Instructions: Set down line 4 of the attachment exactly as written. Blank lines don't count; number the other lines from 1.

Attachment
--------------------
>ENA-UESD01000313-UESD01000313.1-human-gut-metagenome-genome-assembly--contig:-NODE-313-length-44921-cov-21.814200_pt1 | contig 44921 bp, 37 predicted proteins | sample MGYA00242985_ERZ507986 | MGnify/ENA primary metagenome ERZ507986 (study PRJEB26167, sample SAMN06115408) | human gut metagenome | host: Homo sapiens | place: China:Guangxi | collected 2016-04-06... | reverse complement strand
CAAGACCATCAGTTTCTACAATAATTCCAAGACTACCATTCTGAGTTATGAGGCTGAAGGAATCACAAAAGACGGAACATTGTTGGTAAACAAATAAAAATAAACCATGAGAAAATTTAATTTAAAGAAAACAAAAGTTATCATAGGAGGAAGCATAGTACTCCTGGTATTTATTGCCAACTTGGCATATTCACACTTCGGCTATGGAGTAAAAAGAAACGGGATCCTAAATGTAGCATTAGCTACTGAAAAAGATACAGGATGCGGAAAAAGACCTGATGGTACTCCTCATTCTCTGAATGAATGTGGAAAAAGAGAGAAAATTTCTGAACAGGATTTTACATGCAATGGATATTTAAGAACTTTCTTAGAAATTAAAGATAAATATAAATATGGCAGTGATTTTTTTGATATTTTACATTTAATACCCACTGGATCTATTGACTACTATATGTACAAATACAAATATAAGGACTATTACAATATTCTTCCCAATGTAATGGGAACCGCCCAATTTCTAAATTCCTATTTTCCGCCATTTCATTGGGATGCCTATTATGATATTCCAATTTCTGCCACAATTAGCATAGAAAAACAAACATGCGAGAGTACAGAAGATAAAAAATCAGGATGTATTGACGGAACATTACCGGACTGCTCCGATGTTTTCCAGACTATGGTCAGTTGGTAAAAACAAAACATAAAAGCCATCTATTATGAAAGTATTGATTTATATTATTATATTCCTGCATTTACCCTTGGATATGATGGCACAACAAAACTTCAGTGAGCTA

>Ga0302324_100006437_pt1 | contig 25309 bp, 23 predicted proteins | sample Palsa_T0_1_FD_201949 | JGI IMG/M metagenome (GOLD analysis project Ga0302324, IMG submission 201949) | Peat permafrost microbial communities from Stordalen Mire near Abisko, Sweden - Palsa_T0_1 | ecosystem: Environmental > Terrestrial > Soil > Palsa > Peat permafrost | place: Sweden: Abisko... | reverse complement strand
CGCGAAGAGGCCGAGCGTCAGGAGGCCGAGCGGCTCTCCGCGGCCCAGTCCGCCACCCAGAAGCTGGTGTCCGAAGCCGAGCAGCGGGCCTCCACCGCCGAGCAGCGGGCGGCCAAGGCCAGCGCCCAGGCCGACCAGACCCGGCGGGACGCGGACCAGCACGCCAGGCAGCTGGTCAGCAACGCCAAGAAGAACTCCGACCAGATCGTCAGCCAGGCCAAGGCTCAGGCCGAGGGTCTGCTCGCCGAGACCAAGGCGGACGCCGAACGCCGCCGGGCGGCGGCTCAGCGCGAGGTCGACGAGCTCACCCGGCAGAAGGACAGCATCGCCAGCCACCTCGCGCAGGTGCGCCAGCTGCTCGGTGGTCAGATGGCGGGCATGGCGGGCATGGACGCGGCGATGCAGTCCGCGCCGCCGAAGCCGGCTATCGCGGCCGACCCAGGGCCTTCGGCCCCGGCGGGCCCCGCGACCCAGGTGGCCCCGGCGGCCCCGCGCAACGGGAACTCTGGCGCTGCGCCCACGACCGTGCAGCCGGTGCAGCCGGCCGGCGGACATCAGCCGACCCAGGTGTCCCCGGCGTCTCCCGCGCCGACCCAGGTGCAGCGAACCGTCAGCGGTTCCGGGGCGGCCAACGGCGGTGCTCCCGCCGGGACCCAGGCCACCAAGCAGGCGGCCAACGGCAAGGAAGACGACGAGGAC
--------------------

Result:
CGCGAAGAGGCCGAGCGTCAGGAGGCCGAGCGGCTCTCCGCGGCCCAGTCCGCCACCCAGAAGCTGGTGTCCGAAGCCGAGCAGCGGGCCTCCACCGCCGAGCAGCGGGCGGCCAAGGCCAGCGCCCAGGCCGACCAGACCCGGCGGGACGCGGACCAGCACGCCAGGCAGCTGGTCAGCAACGCCAAGAAGAACTCCGACCAGATCGTCAGCCAGGCCAAGGCTCAGGCCGAGGGTCTGCTCGCCGAGACCAAGGCGGACGCCGAACGCCGCCGGGCGGCGGCTCAGCGCGAGGTCGACGAGCTCACCCGGCAGAAGGACAGCATCGCCAGCCACCTCGCGCAGGTGCGCCAGCTGCTCGGTGGTCAGATGGCGGGCATGGCGGGCATGGACGCGGCGATGCAGTCCGCGCCGCCGAAGCCGGCTATCGCGGCCGACCCAGGGCCTTCGGCCCCGGCGGGCCCCGCGACCCAGGTGGCCCCGGCGGCCCCGCGCAACGGGAACTCTGGCGCTGCGCCCACGACCGTGCAGCCGGTGCAGCCGGCCGGCGGACATCAGCCGACCCAGGTGTCCCCGGCGTCTCCCGCGCCGACCCAGGTGCAGCGAACCGTCAGCGGTTCCGGGGCGGCCAACGGCGGTGCTCCCGCCGGGACCCAGGCCACCAAGCAGGCGGCCAACGGCAAGGAAGACGACGAGGAC